Perceptions of health care and the use of physical activity and mindfulness to cope with grief in racial/ethnic minority women who have experienced stillbirth: Informing interventions
Introduction/Purpose: the purpose of this study was to explore the perception of care after stillbirth and the use of physical activity and/or mindful approaches (e.g., yoga) to cope with grief in women of racial/ethnic minority who have experienced stillbirth.
Methods: This was an exploratory qualitative research study. Participants were African American, Hispanic, Asian, and American Indian women, between the ages of 26 and 38, who have experienced stillbirth within the past 3 years. Participants completed a 20-30 minute phone interview.
Results: Fourteen women participated in the study (M age = 31.02 ± 5.97 years; M time since stillbirth = 1.47 ± 0.94 years). Women’s perceptions about physical activity and mindfulness to cope with grief were coded into the following major themes: perception of health care after stillbirth (satisfaction with the level of care provided), recommendations about inter-conception health care from physician (relating to mental, emotional, and physical health), grief (comfort with communicating with the physician), coping mechanisms, perception of the relationship between physical activity and mood, barriers to participating in physical activity (social and behavioral), pre-pregnancy physical activity, and perception of mindful approach (e.g., yoga) as a coping mechanism.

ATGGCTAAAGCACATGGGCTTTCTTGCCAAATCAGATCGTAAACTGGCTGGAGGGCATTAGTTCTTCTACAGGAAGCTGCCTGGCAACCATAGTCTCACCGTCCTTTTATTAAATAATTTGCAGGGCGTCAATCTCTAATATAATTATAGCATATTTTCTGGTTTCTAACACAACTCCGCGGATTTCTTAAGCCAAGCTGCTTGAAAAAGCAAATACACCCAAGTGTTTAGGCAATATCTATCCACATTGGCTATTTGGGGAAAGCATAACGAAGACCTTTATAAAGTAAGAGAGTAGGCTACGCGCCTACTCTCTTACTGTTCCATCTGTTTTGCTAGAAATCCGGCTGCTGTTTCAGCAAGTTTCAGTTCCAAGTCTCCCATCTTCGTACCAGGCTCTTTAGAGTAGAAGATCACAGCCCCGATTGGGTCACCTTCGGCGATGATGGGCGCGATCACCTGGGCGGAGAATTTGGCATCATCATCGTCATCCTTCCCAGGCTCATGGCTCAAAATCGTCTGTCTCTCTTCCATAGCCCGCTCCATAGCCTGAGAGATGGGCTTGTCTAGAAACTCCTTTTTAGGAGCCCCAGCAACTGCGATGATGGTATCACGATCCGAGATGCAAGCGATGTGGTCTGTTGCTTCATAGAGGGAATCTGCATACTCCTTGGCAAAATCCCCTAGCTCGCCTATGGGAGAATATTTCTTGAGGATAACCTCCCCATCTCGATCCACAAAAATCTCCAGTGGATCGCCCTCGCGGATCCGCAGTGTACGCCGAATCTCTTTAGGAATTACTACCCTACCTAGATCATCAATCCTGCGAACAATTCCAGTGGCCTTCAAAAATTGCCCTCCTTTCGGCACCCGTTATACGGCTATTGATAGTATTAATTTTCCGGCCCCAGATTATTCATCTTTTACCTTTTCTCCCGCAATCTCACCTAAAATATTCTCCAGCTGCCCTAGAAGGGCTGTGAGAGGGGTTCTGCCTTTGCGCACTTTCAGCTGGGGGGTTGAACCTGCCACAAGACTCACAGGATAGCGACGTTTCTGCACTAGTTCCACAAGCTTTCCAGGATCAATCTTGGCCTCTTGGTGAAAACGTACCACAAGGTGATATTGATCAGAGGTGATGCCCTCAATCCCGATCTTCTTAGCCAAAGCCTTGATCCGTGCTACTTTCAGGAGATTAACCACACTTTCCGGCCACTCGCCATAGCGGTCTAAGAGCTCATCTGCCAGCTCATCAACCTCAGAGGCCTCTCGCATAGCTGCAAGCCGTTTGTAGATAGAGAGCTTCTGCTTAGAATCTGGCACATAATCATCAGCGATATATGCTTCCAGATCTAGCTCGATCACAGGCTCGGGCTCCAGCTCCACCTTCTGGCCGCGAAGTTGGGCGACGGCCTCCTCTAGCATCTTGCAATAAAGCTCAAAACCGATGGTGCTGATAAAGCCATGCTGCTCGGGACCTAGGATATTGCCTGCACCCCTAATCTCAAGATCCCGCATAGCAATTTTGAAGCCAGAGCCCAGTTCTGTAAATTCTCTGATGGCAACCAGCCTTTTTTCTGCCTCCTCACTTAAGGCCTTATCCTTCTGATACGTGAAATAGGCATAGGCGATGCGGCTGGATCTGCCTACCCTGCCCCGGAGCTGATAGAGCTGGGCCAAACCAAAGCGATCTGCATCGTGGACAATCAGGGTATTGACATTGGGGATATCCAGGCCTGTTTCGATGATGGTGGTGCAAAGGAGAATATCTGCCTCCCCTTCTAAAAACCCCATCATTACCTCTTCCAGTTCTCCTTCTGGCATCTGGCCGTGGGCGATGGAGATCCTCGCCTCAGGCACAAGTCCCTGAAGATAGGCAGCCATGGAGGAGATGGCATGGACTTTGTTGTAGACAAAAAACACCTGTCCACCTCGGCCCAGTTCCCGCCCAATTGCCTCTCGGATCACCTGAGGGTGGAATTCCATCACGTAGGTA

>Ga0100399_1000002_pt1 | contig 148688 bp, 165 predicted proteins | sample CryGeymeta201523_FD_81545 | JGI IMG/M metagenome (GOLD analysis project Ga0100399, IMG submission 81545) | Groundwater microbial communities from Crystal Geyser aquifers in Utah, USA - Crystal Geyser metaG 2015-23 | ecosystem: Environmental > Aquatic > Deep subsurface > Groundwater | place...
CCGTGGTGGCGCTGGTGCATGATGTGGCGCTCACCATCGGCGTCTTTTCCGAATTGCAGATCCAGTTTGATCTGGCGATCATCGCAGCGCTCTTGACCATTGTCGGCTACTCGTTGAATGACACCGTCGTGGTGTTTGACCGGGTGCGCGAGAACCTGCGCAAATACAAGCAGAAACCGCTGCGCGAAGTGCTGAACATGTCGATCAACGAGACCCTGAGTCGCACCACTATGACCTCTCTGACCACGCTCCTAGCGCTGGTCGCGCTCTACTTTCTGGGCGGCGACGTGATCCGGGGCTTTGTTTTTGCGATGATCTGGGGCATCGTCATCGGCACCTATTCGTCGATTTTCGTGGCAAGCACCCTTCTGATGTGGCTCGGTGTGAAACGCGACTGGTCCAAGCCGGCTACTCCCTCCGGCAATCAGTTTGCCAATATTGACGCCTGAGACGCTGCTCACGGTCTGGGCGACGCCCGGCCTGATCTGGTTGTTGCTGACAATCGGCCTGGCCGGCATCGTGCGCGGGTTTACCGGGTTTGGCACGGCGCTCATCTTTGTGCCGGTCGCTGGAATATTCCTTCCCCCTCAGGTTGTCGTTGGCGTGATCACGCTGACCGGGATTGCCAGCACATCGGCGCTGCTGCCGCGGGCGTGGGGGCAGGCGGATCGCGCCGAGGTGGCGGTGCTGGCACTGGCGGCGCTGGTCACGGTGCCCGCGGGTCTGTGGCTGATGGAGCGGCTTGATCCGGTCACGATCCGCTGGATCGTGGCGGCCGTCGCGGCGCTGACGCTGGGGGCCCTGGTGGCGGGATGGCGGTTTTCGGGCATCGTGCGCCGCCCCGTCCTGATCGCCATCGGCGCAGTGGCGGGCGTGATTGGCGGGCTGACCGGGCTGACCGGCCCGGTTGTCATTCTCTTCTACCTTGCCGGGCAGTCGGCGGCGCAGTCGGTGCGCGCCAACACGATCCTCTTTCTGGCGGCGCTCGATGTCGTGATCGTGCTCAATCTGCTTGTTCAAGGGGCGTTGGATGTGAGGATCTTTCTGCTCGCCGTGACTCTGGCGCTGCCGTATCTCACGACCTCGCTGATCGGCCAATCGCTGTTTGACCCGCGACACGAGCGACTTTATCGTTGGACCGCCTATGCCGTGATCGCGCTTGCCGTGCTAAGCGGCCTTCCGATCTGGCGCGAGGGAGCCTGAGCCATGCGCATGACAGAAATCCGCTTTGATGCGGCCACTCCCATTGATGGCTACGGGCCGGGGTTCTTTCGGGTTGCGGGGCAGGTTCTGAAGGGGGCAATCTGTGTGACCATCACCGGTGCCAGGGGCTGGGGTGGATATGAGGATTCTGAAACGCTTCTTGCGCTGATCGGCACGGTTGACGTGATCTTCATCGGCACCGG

Conclusion: This was the first study to explore perceptions of health care and the use of physical activity and/or mindful approaches (e.g., yoga) to cope with grief after stillbirth in women of racial/ethnic minority. Findings from this study may help inform health care professionals alter their care practices and introduce physical activity and mindfulness based approaches as coping mechanisms to mothers of stillborn babies.